What is tranquillity? New study seeks to define public perceptions of tranquil spaces

26 Jan 2017
Rocky moss covered hill at sunset

An innovative study led by the University of Winchester sets out to define public perceptions of tranquillity to assist local planning authorities and managers of protected areas, such as National Parks and Areas of Outstanding Natural Beauty (AONBs), implement National Planning Policy. ​​

"Most people seek tranquillity when we visit or live in the countryside - but what does it actually mean? The term is highly subjective," says Dr Denise Hewlett, Head of the Tranquillity Research Team, Senior Fellow Knowledge Exchange at the University of Winchester and Fellow of the Royal Geographical Society. 
"Our study shows that tranquillity means different things to different people and we have designed a method of mapping the diversity of perceptions of what tranquility means for the widest range of society, groups and individuals. Through this study, we can now offer a better understanding of the elements that create a sense of tranquillity for people."  
National UK Planning Policy requires planning authorities to identify and protect areas of tranquillity with local people as part of guidance relating to conserving and enhancing the natural environment, landscapes and wildlife, and ultimately in doing so, contributes to providing positive influences on enhancing people's physical and psychological wellbeing. Yet, tranquillity is also a prime motivator for attracting visitors to the countryside and as such, through identifying and maintaining tranquil spaces, the development and management of tourism in these often environmentally sensitive areas will also be enhanced, which further contributes to supporting rural economies.
The term 'tranquillity' is frequently used in tourism and marketing literature where it is used synonymously with subjective terms like solitude, remoteness, calm, peace and quiet to describe a quality of experience as well as a state of mind that people commonly expect to find in rural areas.
However, what constitutes the special quality of tranquillity is highly subjective and a key challenge for local authorities has been to fully understand what the term means and evaluate the importance it holds for local people. 
The Broadly Engaging with Tranquillity Project ​pilot study focused on the Purbecks in the predominantly rural Dorset AONB which includes part of the Jurassic Coast World Heritage Site. The study explores local people's views through focus groups, an extensive household survey and onsite visitor surveys in key tourist locations. Almost 15,000 views were captured from residents, visitors and professionals on what they consider are factors that enhance and detract from a sense of tranquillity.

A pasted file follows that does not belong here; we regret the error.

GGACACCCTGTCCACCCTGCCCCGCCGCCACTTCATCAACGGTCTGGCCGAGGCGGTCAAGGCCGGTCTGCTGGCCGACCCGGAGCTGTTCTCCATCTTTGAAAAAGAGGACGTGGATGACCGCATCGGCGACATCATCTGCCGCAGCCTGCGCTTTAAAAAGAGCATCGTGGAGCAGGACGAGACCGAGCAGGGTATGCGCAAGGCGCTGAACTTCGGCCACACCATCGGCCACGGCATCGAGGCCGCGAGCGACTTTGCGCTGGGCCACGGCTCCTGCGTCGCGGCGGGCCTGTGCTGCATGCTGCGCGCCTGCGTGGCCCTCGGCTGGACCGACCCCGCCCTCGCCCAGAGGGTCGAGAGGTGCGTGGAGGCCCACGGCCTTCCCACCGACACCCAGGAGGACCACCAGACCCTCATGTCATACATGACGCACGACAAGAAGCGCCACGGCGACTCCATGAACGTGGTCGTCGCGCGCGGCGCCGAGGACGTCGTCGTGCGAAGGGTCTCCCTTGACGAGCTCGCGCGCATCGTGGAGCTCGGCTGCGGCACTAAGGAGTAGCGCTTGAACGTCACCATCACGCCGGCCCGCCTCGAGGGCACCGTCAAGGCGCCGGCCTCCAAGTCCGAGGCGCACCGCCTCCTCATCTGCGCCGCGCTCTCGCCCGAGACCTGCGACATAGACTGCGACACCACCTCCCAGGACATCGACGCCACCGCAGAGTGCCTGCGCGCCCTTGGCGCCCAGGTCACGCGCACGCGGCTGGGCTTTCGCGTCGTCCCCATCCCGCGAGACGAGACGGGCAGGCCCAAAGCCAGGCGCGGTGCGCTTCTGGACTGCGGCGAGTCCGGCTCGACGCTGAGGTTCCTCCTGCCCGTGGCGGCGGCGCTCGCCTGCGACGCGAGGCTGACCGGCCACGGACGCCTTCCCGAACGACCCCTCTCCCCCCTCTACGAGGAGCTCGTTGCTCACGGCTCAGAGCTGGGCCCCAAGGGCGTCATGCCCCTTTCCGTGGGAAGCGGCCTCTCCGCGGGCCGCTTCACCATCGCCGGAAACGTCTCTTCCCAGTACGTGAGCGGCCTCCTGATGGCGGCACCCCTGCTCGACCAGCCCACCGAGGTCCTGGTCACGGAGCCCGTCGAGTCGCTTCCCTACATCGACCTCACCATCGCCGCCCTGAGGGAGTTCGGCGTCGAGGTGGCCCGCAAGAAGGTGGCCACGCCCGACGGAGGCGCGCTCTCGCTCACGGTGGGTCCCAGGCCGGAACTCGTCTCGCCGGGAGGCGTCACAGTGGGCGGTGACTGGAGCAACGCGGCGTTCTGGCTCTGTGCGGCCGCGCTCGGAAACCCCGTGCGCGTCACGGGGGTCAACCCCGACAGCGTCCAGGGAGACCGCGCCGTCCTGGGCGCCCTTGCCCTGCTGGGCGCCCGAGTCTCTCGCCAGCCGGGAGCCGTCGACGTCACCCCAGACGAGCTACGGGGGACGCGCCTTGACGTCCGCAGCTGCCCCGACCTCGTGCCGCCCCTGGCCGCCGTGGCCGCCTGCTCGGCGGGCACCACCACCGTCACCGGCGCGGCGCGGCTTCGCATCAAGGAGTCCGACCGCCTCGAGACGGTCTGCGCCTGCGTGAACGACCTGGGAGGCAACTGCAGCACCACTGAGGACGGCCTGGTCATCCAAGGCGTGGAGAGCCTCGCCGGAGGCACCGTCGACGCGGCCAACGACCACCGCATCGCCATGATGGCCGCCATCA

The study's findings show that all groups associated tranquil experiences and areas with open spaces, relatively remote or isolated environments and natural features such as woodland and streams. Visual factors are important too: tranquillity is about what people see, as well as what people hear, with sounds such as birdsong considered by people to contribute to a general sense of peace of mind. 
The research also showed that factors considered to primarily detract from a sense of tranquillity are manmade noise, traffic, built-up areas and unsympathetic development, recreational activities along the coastline and large numbers of people. 
However, clear differences were apparent in the views of local people and visitors compared with those of representatives of local government offices and managing agencies for the area. This key distinction presents a challenge for practitioners who need to find a way to reconcile the different views conveyed by local people so that local planning authorities and managers of protected areas can identify and manage tranquil spaces under national planning policy guidelines.
The Dorset AONB team is already using the findings to implement its current management plan objectives for enhancing tranquillity in the area and to inform subsequent plans and policies. 
The study group is now working with a number of local authorities to adapt the approach and methodology for their areas, including other English counties and AONBs including the Howardian Hills in York and the Darent Valley in Kent. Interest has also been shown in the USA via a Fulbright Commission for a trial which is currently being progressed in New Hampshire.  
Dr Hewlett concluded: "Interpreting and understanding highly subjective, individual views about what qualities make the countryside tranquil is very important both in the UK and internationally. Our study shows that it is possible to capture this information and provides a framework for putting it into practice."​
As well as academics and students from the University of Winchester, the project partnership included practitioners from the Dorset AONB and staff at Dorset County Council. The project was funded by the Economic and Social Research Council (ESRC).
The study is available online in the Journal of Landscape and Urban Planning at the following links:

​Broadly engaging with tranquillity in protected landscapes: A matter of perspective identified in GIS is published in the Journal of Landscape and Urban Planning 158 (2017) 185-201 Elsevier.
Authors: Denise Hewlett (Winchester Business School, University of Winchester); Lisa Harding​ (Winchester Business School, University of Winchester); Tom Munro (Dorset Area of Outstanding Natural Beauty); Ainara Terradillos (Winchester Business School, University of Winchester), and Keith Wilkinson (Department of Archaeology, University of Winchester).
Photography credit: 'Sunburst - Corfe Castle' ©​ Martin Dolan (Dorset AONB).

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